Saturday, September 25, 2010

THE MAN, BEHIND THE WOMAN, BEHIND "THE BUDDIES"

NaBloPoMo: Day 25
Special thanks to Misty's MeMe post, Cindy's candidness, and Renata's gracious post for giving me the courage to post on my husband and our relationship with "d" in the mix.


Nyquil, Ibuprofen, Afrin, Advair, and Xopenex are my best friends. Well, I take that back, my husband is my best friend. He manned the house, kids, dinner and movie night while I was medicated and sedated for the previous 13 hours. My drug-induced medicinally-crafted sense of wellbeing has me upright and ready to post this morning. I have decided to share with you, today, about my other half. Not necessarily my better half, come on, you guys knew I wouldn't give him that much credit. I am your vain Portuguese Princess after all. I think with Dave and I, the sum of our halves equals a pretty spectacular, synergistic whole.

Our complements are by far too numerous to list here, but off the top of my Nyquil infused, fogged brain here we go: I am flamboyant, he is reserved. I am a laborious work-horse, he knows when to "take it easy". I am emotional, he is even-keeled. I am a social butterfly, he tends to keep his social circle tight. I hate to shop, he is my grocery store and Costco monkey boy. I like things tidy, he is somewhat of a slob. I am carefree with the children, he is a little uptight. He keeps tabs on the family finances, I could not be bothered with such mundane details. I am the full-time pancreas, he will step in when needed. He sits with the children to teach them "important" life lessons, I am more the "day-to-day" manager of the crew. He is 110% about anything he feels passionate about, I am more like 85% about everything. I would do anything for our family, he would do anything for our family...

and he does...

This man works 50+ hours a week to provide for his family. He leaves the house with a smile on his face, a positive attitude, always looking to make it a good day. He picks-up the night time blood glucose checks on the weekend to give me a break and will often take over during the week if my work schedule fills-up. He loves to laugh, he loves computer games, he loves beer, pizza, and hockey. He rarely complains...only if it is hot... I won't go into his hyperhydrosis issue. He recognizes when he needs to change, to improve upon something and he does. He is open to criticism. He actually welcomes it and he utilizes it to improve upon himself. After my Food Rage with the Shrimp Guy in the Buffet line post (a good one, by the way), Dave stepped it up, and has learned to take Joe out to eat without me! He makes me feel loved, accepted, and adored. He loves me unconditionally even when the "Bitch Switch" is ON. He has been loving me for over half of my life now. We met in 1990 as freshmen in college and have been together since (sans one tiny break-up). I would not be who I am today without the love and support of this man.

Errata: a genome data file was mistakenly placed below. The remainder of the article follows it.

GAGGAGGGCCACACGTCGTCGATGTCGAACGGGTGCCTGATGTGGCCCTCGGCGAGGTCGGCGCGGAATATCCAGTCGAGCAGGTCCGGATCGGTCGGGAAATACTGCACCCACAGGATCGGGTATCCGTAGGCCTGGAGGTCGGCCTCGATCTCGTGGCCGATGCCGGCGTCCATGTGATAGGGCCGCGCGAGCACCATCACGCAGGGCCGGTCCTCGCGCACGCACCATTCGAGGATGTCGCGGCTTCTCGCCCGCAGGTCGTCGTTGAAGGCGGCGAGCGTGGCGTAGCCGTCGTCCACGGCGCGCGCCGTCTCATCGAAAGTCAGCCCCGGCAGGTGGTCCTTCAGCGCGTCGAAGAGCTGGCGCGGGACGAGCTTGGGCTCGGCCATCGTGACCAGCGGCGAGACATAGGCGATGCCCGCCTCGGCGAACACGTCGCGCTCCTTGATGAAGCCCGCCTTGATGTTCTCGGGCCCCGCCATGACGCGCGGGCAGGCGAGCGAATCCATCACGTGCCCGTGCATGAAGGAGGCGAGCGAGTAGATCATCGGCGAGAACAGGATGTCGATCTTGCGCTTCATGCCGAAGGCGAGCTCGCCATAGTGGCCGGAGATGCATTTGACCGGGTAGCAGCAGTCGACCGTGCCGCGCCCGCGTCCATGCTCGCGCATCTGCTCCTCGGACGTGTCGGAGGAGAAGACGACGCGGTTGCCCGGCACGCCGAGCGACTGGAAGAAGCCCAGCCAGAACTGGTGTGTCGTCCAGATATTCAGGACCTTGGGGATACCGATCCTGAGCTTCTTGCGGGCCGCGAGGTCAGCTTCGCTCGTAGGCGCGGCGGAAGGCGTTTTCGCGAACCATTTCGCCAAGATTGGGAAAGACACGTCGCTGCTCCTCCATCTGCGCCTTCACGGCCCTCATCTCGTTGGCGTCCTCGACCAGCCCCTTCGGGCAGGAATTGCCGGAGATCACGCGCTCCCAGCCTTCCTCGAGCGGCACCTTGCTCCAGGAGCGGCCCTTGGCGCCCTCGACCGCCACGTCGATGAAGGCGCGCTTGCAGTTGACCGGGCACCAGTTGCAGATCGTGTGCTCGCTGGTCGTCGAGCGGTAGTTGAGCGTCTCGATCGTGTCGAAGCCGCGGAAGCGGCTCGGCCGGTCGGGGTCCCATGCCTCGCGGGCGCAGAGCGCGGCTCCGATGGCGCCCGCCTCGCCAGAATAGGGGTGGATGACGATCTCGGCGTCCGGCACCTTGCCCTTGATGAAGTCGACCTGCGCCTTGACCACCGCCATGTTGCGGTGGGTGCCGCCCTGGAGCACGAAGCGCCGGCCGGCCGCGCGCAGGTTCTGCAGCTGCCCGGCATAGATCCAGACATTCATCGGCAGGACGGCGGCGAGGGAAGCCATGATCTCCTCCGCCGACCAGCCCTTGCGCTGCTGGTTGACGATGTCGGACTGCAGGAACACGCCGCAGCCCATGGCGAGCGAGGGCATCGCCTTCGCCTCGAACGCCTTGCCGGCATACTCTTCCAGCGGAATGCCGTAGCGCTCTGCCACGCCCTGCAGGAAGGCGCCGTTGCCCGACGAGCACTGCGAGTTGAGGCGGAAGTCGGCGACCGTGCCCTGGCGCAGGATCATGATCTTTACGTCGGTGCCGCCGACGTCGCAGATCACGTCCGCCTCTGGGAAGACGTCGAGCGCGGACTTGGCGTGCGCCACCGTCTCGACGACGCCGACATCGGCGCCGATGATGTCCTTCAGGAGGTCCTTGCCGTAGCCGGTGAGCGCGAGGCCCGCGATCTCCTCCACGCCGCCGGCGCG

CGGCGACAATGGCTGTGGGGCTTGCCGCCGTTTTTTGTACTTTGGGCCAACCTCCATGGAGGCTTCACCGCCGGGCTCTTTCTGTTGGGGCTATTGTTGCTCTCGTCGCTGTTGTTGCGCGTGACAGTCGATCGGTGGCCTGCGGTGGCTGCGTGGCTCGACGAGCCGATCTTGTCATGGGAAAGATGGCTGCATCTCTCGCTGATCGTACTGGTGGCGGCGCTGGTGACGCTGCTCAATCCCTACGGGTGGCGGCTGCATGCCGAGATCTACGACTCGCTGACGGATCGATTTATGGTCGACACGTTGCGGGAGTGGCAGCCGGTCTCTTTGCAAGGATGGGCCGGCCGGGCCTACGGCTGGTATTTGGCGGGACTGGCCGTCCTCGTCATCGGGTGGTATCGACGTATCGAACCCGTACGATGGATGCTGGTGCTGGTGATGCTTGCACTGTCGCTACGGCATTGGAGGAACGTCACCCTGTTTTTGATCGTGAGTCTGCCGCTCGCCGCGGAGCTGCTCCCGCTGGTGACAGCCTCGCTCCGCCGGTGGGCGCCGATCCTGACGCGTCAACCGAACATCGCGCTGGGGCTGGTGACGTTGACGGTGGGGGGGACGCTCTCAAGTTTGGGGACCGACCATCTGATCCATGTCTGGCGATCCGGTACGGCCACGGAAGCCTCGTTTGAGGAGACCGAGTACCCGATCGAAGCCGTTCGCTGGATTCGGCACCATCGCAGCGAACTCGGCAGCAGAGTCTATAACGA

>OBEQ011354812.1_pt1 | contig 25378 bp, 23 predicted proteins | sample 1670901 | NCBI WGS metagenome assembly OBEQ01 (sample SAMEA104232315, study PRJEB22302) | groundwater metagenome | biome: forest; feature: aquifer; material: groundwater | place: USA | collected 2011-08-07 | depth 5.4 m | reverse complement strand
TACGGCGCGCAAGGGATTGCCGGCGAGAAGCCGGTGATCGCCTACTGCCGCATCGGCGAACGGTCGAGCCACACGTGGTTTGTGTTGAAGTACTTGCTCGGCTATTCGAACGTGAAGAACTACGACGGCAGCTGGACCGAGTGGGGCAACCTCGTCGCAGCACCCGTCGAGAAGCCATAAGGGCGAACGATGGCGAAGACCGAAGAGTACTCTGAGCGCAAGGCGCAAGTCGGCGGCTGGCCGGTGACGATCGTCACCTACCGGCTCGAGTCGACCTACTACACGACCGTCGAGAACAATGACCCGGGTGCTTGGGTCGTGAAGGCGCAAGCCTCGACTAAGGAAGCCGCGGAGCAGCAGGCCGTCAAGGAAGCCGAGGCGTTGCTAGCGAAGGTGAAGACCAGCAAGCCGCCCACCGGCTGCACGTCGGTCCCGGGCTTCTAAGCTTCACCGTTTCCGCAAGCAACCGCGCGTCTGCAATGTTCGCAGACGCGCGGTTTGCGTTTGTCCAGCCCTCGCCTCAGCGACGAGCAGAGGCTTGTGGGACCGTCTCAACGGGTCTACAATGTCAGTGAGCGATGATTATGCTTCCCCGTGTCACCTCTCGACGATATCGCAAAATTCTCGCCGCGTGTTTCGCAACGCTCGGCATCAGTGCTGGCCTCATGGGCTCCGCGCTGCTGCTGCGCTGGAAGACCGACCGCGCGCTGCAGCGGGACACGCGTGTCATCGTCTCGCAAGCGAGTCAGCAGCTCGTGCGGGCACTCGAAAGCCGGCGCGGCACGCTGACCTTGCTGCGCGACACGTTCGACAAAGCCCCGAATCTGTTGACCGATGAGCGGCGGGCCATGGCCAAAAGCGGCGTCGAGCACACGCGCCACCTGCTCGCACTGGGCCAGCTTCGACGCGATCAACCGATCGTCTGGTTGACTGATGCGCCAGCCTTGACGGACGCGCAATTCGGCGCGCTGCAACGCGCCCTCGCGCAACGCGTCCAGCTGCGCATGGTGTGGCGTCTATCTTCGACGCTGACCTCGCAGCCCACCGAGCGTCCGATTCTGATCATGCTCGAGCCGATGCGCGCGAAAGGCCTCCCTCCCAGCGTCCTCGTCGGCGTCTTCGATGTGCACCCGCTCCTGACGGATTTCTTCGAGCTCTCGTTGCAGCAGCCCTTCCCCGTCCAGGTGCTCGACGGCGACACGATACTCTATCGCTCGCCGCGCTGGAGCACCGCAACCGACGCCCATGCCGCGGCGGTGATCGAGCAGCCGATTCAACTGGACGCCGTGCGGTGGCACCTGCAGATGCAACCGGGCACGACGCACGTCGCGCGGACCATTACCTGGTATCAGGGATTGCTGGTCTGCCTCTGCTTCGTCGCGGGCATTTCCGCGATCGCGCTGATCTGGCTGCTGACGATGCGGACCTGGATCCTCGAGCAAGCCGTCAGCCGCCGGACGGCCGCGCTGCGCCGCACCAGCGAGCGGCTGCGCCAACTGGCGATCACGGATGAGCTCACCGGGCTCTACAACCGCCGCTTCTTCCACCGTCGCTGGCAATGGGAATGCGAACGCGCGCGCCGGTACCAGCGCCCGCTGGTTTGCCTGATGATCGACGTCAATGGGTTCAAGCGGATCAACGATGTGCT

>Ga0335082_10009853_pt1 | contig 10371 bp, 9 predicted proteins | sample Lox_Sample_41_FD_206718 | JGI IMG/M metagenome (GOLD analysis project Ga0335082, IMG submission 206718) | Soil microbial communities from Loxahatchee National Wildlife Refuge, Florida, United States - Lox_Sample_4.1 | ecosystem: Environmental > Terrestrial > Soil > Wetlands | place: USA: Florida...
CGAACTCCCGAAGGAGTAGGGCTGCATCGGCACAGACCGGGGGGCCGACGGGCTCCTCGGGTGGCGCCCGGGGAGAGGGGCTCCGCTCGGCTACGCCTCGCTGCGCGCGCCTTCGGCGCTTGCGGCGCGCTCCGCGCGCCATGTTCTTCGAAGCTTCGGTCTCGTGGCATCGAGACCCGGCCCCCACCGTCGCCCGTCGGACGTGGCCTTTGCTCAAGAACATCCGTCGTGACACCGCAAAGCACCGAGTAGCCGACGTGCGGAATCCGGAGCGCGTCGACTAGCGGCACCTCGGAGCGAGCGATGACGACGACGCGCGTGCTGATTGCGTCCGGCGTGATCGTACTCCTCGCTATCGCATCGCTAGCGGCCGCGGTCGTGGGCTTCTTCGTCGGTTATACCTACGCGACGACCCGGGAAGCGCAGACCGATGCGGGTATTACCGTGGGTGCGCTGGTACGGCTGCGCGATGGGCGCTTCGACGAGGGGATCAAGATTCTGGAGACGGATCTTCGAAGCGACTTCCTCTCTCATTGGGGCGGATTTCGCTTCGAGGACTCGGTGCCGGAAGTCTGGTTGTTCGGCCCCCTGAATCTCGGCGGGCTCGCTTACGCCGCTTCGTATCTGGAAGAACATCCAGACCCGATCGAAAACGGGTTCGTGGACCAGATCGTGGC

When we were discharged from the hospital after Joe's diagnosis, a nurse gave me a book. This book had nothing to do with the pathophysiology of Type 1, it had nothing to do with the rigorous management that this newly diagnosed condition required, it had nothing to do with the latest and greatest research. It was a book about how parenting a child with type 1 can affect your marriage.

Huh?

Funny, at the time that baffled me.

I was somewhat prepared to lance, poke, expel blood, read meters, measure and weigh food, and inject my son with insulin, but I was not prepared for strain on my marriage. The thought had not even crossed my over-loaded, fact-burdened mind. There it was. In black and white, the day-in and out strain on a couple managing type 1 in their child causes rifts, strain, separation, resentment, the list could run on and on I am sure.

While I read this book, 2 days after diagnosis, I would think "not us", "heck no", "Dave and I are a team to the end", "this book is talking about other people", "we are as solid as they come". And we are, we were, we will be... "solid", "durable", "dependable". Have we stumbled? Sure. Have there been times where I felt resentful? Hell, yes. Have there been times where I have kicked him out of his peaceful slumber to do the night check because I cannot lift my weary head? Absolutely.

For the first couple of years after diagnosis the previous question and answer session would not have occurred. BUT, like water seeps and wears and carves the rock of this earth, diabetes seeps into everything, marrs relationships, ebbs into our interpersonal connections, especially marriage. I like to think this is normal; that Dave and I are like many of you. We carry on, we balance busy lives in addition to the daily rigors of "d", and that perhaps we will emerge a more loving, caring, cohesive team through it all.

"D" minutely seeping, carving, transforming everything, everyday, during my day-in-the-life parenting a child with type 1 diabetes.

19 comments:

thisiscaleb said...